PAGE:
Nor’easter 2007: I Take Back All the Nice Things I Said About Metro North

Yesterday, it was snow, sleet, freezing rain and locusts falling from the sky (“I’m shoveling Margaritas,” one Brooklyn maintenance man told the Times), and the train was all of two minutes late.

Today, it was sunny and clear, though butt-cold. And what hell awaited me on the 8:17. The train pulled up at 8:21 — not unexpected on the heels of a Nor-easter. We were going slow past White Plains and Scarsdale, and probably on course to be a bit late.

But that was OK. I had a two-seater to myself. I had the papers, the iPod and the new BlackBerry.

Then we slowed to a trickle somewhere between Fleetwood and Mount Vernon West. Then, at 8:52 — when we’re usually pulling into 125th — we slowed to a dead stop.

“We’ve got a switch failure,” said the conductor. “There are a couple trains ahead of us, then they’ll let us go. Should be 5-10 minutes.”

People called work. People shuffled. Other trains flew by. Why hadn’t their switch failed?

The conductor came on four minutes later. “They’re on the scene, working on the switch failure,” he said. “We’ll keep you posted.”

I got a little nervous. I hadn’t realized there were fix-it guys involved. I had no water. I had no food since I’d eaten my “emergency” granola bar a month ago and never replaced it. I was done with the Times (though saving Sports for lunch…spring training!) and half done with the Journal. I should’ve saved the Money section, instead of throwing it out. Why hadn’t I packed an emergency book?

At the stroke of 9, the man came back on. “The switch failure has been…uh…solved,” he said. We started moving.

It was a crawl the rest of the way, along with another dead stop under the 153rd Street sign in the Bronx, when I actually thought of busting through a window and walking.

We got in at 9:41. That’s 36 minutes late; even by Metro North’s generous “on time” standards, that’s just plain late.  

Dreadful commute? Let us know: trainjotting@gmail.com.

Advertisements
This entry was posted in 125th Street, Fleetwood, Mount Vernon, Scarsdale. Bookmark the permalink.

2 Responses to Nor’easter 2007: I Take Back All the Nice Things I Said About Metro North

  1. ftantillo says:

    One thing about going slowly through the Bronx: The low speeds allow you to get a good close look at the trackside trash you usually speed past.

    You would not believe the volume, diversity and size of stuff that Bronx residents lug down to the tracks for disposal.

    It’s not exactly pleasant, but it is fascinating.

  2. Straphanger Joe says:

    I flew from Lansing, Michigan, to Detroit at 5pm on the 13th in the middle of the snowstorm that was on it’s way towards us. Our plane sat on the runway an hour while they checked computer diagnostics and de-iced, and took off into the wide wild white at 6:15pm.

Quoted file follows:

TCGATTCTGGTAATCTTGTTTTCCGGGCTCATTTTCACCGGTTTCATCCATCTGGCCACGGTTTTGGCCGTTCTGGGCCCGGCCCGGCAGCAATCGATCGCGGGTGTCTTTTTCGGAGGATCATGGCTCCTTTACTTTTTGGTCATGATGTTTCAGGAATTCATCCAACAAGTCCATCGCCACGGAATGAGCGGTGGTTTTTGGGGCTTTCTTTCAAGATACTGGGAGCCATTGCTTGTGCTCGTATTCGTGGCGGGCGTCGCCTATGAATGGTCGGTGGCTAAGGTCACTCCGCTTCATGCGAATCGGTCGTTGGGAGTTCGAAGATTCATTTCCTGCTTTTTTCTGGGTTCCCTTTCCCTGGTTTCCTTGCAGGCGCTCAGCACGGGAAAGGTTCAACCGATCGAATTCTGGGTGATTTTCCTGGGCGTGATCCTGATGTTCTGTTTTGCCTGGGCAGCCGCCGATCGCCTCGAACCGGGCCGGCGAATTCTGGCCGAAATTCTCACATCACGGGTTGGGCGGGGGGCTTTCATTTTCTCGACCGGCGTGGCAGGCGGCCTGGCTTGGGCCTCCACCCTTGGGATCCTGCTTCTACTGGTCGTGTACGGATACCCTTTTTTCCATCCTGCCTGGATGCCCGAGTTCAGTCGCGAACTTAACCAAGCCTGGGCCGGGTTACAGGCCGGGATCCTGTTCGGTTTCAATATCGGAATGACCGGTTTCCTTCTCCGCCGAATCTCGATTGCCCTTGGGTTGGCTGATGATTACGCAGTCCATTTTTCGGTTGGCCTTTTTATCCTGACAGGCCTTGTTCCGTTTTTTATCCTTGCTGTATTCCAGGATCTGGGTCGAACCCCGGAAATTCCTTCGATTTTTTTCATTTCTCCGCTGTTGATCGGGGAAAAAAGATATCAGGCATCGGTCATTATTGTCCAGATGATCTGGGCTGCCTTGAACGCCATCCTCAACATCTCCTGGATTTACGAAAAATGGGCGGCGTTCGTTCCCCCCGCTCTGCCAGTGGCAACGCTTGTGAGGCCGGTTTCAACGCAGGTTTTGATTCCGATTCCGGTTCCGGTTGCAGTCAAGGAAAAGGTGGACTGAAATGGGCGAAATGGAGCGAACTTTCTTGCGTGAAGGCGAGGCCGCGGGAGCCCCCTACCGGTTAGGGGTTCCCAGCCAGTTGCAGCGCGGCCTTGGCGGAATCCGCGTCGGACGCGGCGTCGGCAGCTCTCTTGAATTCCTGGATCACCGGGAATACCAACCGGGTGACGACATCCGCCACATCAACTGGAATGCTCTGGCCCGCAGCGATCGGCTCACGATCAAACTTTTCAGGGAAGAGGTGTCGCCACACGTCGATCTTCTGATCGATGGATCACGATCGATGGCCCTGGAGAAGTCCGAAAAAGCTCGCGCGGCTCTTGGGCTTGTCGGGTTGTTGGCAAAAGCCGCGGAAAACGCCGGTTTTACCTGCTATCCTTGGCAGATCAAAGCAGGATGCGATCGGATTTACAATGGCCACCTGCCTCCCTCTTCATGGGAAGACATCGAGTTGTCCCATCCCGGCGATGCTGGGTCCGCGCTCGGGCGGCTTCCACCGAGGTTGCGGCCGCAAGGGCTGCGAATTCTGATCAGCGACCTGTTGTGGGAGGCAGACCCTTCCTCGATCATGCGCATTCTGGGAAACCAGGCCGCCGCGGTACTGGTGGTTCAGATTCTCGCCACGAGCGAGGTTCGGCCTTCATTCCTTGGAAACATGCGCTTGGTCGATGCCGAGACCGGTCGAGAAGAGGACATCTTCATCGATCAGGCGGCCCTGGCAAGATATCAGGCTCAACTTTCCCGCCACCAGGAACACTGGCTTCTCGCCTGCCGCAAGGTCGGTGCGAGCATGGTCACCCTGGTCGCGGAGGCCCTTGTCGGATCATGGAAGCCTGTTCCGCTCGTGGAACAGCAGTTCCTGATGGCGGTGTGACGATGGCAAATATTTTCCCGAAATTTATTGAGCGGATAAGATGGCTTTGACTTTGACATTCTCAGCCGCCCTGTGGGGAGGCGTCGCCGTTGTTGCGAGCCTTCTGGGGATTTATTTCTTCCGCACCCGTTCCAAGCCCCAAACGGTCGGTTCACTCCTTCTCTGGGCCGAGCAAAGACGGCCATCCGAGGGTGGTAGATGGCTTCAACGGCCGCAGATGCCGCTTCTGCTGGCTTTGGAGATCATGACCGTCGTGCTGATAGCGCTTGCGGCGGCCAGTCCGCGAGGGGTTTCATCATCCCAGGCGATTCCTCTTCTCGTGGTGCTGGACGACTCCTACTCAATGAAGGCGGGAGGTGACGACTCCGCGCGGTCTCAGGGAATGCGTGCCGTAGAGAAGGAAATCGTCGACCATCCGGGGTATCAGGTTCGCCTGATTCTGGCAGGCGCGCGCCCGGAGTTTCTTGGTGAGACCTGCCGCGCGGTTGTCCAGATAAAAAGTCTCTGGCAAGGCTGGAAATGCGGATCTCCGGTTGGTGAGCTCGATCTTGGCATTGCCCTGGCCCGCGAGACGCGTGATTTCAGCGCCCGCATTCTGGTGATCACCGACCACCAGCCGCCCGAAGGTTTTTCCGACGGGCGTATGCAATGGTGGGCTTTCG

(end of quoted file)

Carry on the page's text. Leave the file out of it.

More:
“Lansing,” as folks who lived there say, “is not the kind of place you run towards. Most folks run away from it.”

    I sat, gratefully, at Detroit Metro from 7:30pm to 9:28pm when, with swirling white gusting into drifts outside the giant glass windows, the Northwest plane pulled up into our gate. An hour later we were aboard and an hour later we were still waiting to leave the gate. A man wearing a vest with a large orange X on it raised his hand at the front of the plane to get our attention and talked into the microphone.

    “We’ve got a computer problem on the wings that really isn’t that big a deal but needs to be checked out and cleared before we can take off. We’re sorry about the delay. Actually it’s a problem this plane has had before and we’ve flown without it being on. Only, in this weather, there are regulations that prohibit it. If we can’t get it going we’ll transfer to another plane, but I don’t think it’ll be a problem so … we’ll let you know when we’re through.”

    I looked out my snow-covered porthole. The hold door was opening as the man in the vest hung up the mike. Two men wrapped from head to toe in gore-tex stepped out of a luggage trailer that had pulled up while he’d been talking. At 11:30pm we got off the plane and walked to another gate in a deserted aiport.

    “We’re sorry folks but all the food vendors are closed down for the night,” the attendant said as we left the plane.

    By midnight we were aboard a new plane and settled in. At 12:30am we were next on line to take off and I still could barely see out to the end of the wing I was sitting next to. A voice came on over the loudspeaker.

    “We’re next to take off folks, but we need to de-ice the wings before we do. It should only be ten or fifteen minutes before we get the go-ahead.”

    Large trucks appeared like ghosts out of the darkness, orange lights speckled by horizontally flying gusts of confetti. I turned away, not quite believing what I was seeing and rubbed my eyes. When I looked back all I saw was the disappearing outline of what must have been a crane. We flew through and ahead of the storm. I came into Laguardia at 2:30am and got home just as the snow started to fall from the sky.

Leave a Reply

Fill in your details below or click an icon to log in:

WordPress.com Logo

You are commenting using your WordPress.com account. Log Out /  Change )

Google photo

You are commenting using your Google account. Log Out /  Change )

Twitter picture

You are commenting using your Twitter account. Log Out /  Change )

Facebook photo

You are commenting using your Facebook account. Log Out /  Change )

Connecting to %s